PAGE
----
Q: What is meant by the Byzantine Text?
A: Shortly before A.D. 400 the Roman empire was divided into two parts, the western Roman empire and the eastern or Byzantine empire. Within a century after this division the western empire came to an end, and western Europe sank into a state of near barbarism. The Byzantine empire continued, though often in a greatly weakened state, until A.D. 1453.

For about a thousand years, the Greek language was completely unknown in western Europe, but remained the official language of the Byzantine empire. During this time both portions of the former Roman empire contained many monasteries in which the monks were required to do a certain amount of work each day. One way to fulfill this work requirement was to copy manuscripts. In the western monasteries Latin manuscripts, including the Latin Bible, were copied and recopied by the monks. In the Byzantine monasteries Greek manuscripts were copied, including copies of the Greek Bible. Some of these scribes were greatly interested in what they were copying, but to others the copying was merely an assigned task. In the course of copying, little mistakes invariably come in, so that no two manuscripts of the Latin Bible or of the Greek Bible are exactly the same. During this period, as visitors passed from one Byzantine monastery to another, and manuscripts were interchanged from time to time, the tendency naturally developed to bring the manuscripts into harmony with one another. Where early manuscripts differed slightly there was tendency to combine the readings. Thus there developed a text which is found, with many variations, in the manuscripts copied in the Byzantine empire in the later middle ages.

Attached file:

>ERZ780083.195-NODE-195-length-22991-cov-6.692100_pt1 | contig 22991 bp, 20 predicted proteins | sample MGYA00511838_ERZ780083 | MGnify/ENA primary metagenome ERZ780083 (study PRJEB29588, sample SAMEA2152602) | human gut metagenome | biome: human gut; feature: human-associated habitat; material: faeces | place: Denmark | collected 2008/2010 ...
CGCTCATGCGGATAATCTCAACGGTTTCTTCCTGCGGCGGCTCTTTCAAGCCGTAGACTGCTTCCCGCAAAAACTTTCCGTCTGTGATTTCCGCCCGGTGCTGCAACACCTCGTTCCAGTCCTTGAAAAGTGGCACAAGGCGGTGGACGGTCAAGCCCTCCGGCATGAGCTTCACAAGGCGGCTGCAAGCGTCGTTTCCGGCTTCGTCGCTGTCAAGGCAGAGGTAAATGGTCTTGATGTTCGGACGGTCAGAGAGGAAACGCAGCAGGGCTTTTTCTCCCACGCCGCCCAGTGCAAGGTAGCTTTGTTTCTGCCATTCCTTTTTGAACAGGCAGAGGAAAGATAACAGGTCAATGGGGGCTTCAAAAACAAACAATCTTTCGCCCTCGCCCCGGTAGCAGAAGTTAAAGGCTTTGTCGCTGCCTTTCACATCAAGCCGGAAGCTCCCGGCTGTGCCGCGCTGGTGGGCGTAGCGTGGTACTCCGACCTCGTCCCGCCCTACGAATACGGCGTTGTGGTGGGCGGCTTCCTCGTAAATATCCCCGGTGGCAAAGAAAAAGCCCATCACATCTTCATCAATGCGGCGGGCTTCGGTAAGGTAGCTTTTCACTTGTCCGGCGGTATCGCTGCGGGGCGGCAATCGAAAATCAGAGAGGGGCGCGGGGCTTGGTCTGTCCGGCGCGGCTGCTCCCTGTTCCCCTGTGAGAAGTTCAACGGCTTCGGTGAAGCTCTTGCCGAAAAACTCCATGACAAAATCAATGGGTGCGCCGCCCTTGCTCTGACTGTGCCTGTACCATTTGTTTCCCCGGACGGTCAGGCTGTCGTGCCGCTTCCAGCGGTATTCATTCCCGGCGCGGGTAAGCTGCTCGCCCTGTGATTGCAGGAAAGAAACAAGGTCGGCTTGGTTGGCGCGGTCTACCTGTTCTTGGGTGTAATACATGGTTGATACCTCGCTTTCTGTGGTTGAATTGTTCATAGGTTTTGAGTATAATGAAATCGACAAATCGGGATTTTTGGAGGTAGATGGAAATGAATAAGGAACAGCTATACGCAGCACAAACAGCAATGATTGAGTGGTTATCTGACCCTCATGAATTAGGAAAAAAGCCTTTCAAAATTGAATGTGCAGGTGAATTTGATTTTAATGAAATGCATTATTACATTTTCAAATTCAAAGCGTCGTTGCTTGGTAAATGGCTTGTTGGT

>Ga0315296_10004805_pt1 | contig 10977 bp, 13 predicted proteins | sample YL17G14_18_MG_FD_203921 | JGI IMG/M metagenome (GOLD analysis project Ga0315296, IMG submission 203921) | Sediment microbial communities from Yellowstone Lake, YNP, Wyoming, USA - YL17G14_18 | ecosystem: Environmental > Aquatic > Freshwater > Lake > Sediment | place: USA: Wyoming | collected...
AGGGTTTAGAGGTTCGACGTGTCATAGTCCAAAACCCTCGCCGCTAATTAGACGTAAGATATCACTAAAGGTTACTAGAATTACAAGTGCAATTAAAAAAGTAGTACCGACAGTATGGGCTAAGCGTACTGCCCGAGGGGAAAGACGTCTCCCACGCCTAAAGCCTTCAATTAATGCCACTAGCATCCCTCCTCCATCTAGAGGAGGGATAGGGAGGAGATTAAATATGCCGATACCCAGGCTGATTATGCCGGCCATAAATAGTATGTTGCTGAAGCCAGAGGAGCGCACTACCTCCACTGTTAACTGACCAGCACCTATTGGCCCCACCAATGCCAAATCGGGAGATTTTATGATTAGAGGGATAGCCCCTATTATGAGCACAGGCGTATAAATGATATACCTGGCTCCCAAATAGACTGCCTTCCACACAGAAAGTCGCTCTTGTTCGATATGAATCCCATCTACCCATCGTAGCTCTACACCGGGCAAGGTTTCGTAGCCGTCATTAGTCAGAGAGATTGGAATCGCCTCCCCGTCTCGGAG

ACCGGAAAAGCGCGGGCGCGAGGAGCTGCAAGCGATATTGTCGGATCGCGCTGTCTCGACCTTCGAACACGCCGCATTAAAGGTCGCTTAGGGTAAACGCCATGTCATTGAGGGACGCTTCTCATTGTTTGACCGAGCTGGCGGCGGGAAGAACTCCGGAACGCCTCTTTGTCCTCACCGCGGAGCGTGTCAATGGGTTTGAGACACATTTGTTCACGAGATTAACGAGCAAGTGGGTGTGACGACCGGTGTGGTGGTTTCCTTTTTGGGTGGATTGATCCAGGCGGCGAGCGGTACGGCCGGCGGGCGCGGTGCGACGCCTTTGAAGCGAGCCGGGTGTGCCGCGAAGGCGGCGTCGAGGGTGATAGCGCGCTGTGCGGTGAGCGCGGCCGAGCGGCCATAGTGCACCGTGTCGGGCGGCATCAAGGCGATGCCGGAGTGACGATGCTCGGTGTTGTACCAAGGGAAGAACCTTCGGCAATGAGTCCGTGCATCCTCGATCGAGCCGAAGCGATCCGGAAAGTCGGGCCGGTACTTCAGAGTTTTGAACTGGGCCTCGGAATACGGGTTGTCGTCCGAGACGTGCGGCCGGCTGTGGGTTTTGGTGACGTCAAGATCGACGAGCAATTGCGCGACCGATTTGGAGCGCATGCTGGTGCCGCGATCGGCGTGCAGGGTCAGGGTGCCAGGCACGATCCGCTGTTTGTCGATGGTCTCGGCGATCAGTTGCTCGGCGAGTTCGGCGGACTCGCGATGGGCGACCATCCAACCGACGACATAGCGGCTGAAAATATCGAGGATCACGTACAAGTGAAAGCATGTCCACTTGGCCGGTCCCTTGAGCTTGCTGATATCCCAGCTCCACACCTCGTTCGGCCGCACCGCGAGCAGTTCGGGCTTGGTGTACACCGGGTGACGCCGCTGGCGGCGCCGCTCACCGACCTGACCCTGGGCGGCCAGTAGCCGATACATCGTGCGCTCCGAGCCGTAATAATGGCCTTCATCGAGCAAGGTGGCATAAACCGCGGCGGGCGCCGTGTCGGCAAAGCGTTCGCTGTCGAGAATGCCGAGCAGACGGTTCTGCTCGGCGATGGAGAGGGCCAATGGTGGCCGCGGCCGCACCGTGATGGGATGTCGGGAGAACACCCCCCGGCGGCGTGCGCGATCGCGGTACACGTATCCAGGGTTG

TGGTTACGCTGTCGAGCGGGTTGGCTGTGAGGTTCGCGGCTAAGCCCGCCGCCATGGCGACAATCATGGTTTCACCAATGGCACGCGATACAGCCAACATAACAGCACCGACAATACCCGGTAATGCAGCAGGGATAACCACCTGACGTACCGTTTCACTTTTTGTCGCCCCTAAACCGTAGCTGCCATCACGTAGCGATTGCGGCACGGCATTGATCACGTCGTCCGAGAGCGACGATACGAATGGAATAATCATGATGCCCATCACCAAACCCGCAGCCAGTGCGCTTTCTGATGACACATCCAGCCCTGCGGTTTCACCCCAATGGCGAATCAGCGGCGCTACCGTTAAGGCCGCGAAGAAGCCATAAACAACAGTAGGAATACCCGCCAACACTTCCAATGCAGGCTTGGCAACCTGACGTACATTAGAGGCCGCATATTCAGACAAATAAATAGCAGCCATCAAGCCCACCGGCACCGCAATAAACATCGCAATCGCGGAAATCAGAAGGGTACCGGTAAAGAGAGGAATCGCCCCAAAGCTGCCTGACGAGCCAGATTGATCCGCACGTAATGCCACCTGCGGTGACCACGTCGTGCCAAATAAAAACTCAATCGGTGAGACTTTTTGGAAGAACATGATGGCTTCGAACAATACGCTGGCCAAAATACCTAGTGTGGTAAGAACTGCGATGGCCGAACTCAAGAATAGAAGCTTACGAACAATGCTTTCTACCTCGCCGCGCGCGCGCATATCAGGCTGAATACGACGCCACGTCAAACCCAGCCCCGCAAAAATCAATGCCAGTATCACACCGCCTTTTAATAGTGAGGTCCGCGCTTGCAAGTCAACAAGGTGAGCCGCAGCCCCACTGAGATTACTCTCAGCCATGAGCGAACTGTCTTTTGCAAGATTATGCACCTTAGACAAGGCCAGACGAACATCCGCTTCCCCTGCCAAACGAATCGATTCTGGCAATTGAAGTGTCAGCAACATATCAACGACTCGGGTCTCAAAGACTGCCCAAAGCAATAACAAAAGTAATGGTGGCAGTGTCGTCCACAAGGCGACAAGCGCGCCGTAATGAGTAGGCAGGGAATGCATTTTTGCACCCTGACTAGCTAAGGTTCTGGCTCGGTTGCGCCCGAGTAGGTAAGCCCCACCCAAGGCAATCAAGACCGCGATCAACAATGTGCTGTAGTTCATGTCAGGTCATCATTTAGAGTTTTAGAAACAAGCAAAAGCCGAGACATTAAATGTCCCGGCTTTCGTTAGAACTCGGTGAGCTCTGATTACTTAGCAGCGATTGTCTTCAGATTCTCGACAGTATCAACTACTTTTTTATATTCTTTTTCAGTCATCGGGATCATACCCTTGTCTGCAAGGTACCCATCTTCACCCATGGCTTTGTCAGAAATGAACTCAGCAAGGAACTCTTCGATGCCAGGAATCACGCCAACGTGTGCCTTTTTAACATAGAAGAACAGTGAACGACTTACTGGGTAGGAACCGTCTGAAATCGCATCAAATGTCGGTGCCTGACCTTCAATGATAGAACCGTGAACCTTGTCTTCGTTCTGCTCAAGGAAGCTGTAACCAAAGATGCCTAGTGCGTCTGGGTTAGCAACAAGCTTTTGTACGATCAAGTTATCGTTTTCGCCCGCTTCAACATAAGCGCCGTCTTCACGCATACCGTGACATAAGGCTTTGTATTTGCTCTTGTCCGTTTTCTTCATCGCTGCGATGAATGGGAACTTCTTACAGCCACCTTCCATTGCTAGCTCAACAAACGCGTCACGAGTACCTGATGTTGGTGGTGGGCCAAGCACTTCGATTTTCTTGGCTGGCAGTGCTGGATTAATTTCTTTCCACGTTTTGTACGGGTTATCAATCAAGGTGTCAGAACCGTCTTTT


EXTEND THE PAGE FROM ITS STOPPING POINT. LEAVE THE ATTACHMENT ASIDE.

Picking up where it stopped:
Q: Sometimes a whole verse is said to be missing from the best manuscripts. Would not such an omission be obvious because of
the verse number being skipped?
A: Our system of numbering verses in not found in Greek manuscripts. The first publication in which the New Testament was divided into numbered verses was the 4th edition by Stephanus, which he published in Geneva in 1551, after fleeing from Paris.

Q: Some say that the last twelve verses of the Gospel of Mark were not part of the original. What do you think of this?